I entered the commerical nuke business in 1984 in my early twenties. One older tech I learned from had also been a “meter swinger” as a twenty-something. One of his first jobs? Surveying Army guys after stuff like this:
Were the soldiers “hot”? Er…yes. Yes, they were. They’d ccome in from the field and he’d measure their thyroids, where the radioiodine builds up. He’d get readings in the hundreds of mrem per hour. That’s four to five orders of magnitude above background, without seeing the beta radiation emitted by the iodine. 100% of that radiation was absorbed by the thyroid or surrounding tissue.
In later years a number of those soldiers had to take medical radioiodine to kill off their damaged or cancerous thyroids. But I don’t think “irony” is the word I’m looking for. Pioneers always get the arrows. We can’t know how stupid some things are until we gather enough information to know how stupid they are.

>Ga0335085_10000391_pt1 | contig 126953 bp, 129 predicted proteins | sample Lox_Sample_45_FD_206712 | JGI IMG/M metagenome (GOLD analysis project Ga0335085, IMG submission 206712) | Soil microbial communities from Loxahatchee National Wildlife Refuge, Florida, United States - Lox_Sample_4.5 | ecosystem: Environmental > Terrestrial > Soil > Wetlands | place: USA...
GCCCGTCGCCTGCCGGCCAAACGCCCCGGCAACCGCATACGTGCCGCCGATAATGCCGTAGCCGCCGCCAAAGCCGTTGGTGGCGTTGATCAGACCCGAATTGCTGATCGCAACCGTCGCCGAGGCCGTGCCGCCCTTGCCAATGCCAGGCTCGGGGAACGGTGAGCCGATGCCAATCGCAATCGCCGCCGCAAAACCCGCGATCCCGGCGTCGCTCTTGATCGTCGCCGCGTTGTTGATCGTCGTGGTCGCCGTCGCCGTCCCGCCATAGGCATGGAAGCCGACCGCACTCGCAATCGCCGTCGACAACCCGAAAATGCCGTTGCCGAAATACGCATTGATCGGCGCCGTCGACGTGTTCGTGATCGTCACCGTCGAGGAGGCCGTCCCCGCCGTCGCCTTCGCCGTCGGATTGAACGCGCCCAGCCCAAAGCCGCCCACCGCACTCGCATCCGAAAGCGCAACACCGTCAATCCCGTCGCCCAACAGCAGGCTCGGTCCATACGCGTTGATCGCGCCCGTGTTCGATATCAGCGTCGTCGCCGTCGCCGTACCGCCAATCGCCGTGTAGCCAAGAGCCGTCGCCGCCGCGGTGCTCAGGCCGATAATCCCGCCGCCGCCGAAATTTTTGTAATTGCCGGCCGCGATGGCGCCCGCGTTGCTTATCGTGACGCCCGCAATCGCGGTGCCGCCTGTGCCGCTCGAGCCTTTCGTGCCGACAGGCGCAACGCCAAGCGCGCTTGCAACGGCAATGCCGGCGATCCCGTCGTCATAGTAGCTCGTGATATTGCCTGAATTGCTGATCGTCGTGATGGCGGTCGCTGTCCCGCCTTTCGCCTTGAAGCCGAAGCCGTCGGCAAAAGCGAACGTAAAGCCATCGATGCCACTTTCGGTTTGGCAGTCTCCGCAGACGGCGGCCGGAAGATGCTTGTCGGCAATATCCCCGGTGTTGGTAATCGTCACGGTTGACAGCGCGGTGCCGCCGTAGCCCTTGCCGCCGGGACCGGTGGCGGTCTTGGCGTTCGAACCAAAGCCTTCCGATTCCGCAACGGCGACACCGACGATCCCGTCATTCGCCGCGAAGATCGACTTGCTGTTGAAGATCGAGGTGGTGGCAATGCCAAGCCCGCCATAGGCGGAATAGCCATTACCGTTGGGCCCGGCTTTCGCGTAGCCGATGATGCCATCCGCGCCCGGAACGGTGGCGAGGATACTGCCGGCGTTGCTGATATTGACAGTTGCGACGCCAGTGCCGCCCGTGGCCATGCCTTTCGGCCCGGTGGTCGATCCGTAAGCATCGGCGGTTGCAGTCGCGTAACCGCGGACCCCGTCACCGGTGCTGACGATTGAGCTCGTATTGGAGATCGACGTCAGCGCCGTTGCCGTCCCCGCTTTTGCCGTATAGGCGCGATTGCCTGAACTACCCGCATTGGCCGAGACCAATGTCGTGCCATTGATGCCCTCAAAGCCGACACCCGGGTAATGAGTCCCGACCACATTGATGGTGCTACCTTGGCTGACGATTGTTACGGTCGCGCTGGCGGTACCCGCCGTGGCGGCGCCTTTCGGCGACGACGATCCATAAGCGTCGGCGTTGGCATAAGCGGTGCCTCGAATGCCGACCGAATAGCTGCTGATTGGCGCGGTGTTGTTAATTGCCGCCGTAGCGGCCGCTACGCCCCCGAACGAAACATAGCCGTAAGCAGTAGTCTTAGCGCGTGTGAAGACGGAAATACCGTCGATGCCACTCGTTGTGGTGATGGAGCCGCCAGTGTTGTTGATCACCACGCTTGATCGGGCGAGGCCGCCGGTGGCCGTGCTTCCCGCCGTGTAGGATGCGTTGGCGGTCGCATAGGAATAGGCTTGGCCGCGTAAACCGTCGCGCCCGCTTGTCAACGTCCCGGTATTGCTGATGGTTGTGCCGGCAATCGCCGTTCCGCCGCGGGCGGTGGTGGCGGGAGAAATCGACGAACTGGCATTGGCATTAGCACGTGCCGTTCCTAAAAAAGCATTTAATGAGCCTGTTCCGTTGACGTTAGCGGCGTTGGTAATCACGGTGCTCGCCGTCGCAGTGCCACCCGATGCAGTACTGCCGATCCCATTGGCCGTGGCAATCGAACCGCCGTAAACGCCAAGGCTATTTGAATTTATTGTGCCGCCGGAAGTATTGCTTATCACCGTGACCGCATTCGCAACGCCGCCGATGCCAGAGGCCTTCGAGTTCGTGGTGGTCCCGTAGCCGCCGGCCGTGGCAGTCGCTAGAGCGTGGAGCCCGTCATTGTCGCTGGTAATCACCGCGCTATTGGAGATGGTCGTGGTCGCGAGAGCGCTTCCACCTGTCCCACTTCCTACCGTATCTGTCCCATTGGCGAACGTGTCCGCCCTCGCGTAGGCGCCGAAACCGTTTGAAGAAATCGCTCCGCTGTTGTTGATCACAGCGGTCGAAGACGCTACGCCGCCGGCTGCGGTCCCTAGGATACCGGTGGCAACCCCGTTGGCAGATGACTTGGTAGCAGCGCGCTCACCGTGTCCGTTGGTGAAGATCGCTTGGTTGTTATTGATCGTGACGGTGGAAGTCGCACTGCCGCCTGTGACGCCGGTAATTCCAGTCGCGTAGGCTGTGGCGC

If you’re familiar with radiation’s enormous scope and utility in modern medicine, you probably agree it has been, by now, a net benefit for humanity. But that doesn’t change how foolish and mortally dangerous “atomic acclimation” was.
(UPDATE–Shortly after posting this, saw another article on Nobel prize-winning Hermann Muller and his betrayal of science. Muller may not have caused as many untimely deaths as Rachel Carson. Then again, maybe he did.)